This difficulty is caused by the light’s frequent spectacular changes in brightness. The charged solar particles move very quickly and can sometimes become obscured, making it impossible to shoot them. However, if you follow these guidelines, you will be able to capture the best aurora borealis photographs.

To keep your camera steady for longer exposures, mount it on a sturdy tripod. Set the ISO to a value between 100 and 400. Depending on the amount of light available, the shutter speed can be as long as 30 seconds. Do not rely on the built-in light meter, which should only be used during the day.

Although any lens will suffice for aurora borealis photography, a wide-angle and faster lens is recommended.

Cloudy Skies

Take a look at the cloudy skies as the light fades. Look at the colors and how they blend through the clouds.

Even though it is dark, you should experiment with an 80A blue cooling filter to enhance the blue cast of the sky and reduce the yellow cast of artificial lights.

Opt for longer exposures and a wide-angle lens.

You can start by taking a few test shots and then carefully evaluating them on your digital camera.

You should be able to determine the best exposure range for capturing some good photographs of an overcast sky.

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Metering after dark can be difficult, so make sure you select the best option for your specific situation.

For an accurate reading in both light and dark conditions, use spot metering. If the light is evenly distributed, you can use center-weighted or evaluative metering.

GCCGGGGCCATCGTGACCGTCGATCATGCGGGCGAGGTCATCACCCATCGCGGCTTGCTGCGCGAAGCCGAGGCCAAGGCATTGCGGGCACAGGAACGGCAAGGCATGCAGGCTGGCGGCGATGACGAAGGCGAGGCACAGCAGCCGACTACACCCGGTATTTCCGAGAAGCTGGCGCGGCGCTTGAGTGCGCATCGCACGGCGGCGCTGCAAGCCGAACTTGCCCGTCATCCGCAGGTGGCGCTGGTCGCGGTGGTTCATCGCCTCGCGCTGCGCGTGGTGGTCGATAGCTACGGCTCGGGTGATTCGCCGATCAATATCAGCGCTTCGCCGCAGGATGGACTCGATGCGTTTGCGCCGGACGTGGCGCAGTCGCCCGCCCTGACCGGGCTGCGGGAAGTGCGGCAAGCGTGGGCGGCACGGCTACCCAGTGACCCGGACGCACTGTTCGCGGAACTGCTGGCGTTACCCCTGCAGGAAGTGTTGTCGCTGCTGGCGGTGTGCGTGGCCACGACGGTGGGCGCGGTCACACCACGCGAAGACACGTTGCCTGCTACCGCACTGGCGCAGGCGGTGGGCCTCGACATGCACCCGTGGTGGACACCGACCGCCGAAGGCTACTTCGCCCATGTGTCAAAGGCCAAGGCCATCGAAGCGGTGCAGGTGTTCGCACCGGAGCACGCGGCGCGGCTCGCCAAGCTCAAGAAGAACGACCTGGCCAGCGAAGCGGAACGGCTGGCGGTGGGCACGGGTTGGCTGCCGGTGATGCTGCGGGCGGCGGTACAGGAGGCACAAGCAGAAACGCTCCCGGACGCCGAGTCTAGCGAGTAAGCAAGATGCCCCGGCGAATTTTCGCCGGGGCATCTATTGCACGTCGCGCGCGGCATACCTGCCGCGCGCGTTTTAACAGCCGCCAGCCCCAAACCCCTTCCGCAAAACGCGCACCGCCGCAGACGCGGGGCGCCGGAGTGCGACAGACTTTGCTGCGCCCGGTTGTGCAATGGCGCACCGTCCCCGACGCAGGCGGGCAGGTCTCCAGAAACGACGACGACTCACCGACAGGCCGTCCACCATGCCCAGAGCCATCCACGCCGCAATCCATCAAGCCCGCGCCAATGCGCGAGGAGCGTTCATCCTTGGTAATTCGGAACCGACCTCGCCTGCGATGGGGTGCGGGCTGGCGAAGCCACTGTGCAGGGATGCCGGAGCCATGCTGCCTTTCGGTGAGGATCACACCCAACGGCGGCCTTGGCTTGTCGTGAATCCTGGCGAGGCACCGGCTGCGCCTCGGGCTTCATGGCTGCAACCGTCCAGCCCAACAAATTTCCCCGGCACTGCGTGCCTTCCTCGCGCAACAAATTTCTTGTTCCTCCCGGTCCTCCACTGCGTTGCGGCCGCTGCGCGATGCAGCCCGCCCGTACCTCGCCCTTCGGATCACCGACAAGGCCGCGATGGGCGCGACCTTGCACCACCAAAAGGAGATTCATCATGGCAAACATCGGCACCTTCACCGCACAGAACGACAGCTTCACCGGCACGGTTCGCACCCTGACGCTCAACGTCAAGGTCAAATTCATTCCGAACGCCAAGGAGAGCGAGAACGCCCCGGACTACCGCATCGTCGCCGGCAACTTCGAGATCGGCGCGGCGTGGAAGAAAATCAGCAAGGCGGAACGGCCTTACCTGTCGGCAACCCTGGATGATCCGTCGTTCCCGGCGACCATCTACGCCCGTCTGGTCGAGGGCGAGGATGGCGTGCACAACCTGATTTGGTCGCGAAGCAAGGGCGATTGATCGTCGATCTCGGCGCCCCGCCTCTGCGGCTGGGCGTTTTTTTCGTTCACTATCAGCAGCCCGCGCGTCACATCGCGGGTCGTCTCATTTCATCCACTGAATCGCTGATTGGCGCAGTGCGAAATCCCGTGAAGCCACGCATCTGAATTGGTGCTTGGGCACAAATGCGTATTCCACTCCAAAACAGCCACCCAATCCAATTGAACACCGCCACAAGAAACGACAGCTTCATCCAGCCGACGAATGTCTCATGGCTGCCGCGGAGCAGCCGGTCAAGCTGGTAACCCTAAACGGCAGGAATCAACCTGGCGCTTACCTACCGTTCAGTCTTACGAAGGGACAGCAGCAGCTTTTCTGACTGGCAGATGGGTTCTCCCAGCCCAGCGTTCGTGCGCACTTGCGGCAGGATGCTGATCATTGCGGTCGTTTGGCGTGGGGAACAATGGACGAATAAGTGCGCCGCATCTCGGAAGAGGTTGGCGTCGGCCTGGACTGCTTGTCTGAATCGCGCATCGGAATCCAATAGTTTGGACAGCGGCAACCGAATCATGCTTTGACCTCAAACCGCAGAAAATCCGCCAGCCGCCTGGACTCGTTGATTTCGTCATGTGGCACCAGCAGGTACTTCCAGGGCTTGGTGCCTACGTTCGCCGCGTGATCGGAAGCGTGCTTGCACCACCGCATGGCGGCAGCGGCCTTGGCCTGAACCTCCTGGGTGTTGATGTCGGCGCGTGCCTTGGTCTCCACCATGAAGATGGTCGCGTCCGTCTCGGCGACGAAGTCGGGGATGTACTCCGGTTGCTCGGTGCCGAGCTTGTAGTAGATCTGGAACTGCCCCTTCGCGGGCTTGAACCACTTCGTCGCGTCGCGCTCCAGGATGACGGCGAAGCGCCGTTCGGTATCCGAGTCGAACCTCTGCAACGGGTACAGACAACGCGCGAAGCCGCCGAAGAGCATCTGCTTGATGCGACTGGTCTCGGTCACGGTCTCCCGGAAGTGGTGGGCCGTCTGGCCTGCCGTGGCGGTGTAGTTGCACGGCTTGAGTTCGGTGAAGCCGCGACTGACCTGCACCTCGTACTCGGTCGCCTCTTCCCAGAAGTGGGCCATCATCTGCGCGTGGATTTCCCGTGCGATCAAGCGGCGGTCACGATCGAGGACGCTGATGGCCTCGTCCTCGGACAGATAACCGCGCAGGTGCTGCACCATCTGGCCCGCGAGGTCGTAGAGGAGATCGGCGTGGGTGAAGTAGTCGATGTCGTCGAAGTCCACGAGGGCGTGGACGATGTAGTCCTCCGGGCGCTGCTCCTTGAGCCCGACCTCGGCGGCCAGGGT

If possible, avoid using flash because it can have an effect on the resulting image, creating an over-lit area of the photograph.

Manual and Bulb modes are the best for this type of photography.

A tripod should always be used when photographing the night sky.

Don’t forget to purchase a cable release or remote control to take the photograph – this is critical because some shots can take up to 30 seconds or more.

Your lens should ideally have an infinity focusing mode, and your camera should be capable of mirror lock-up – a feature in which the camera’s mirror moves out of the way before the shutter is released. This feature eliminates the vibration caused by the mirror slamming up against the camera housing.

For night skies, a wide-angle lens is the best option, and zoom makes it even more versatile.


When photographing the night sky, remember that patience is just as important as the ability to critically examine an image’s composition and decide what you need to change the next time to make it better.
As previously stated, determining the best exposure length for the image you want will be a trial and error process (in terms of lens length, shutter speed, aperture setting, as all three allow for different effects).

A cable release is required for long exposures of more than 30 seconds to ensure tack sharp final images. You might want to try a few B&W shots for more variety and possibly better photographs of stars in the sky.

If the weather is cold, dress warmly because sitting still on a cold night is much colder than walking in the cold, so extra layers may be required.

Take a flashlight with you so that you can adjust your camera in the dark.

The more images of the night sky you take, the better you will become at photographing them.

Note: If you want to make some adjustments to the photo just let me know. I can do it for you at a very low cost. You can hire me to edit your photo.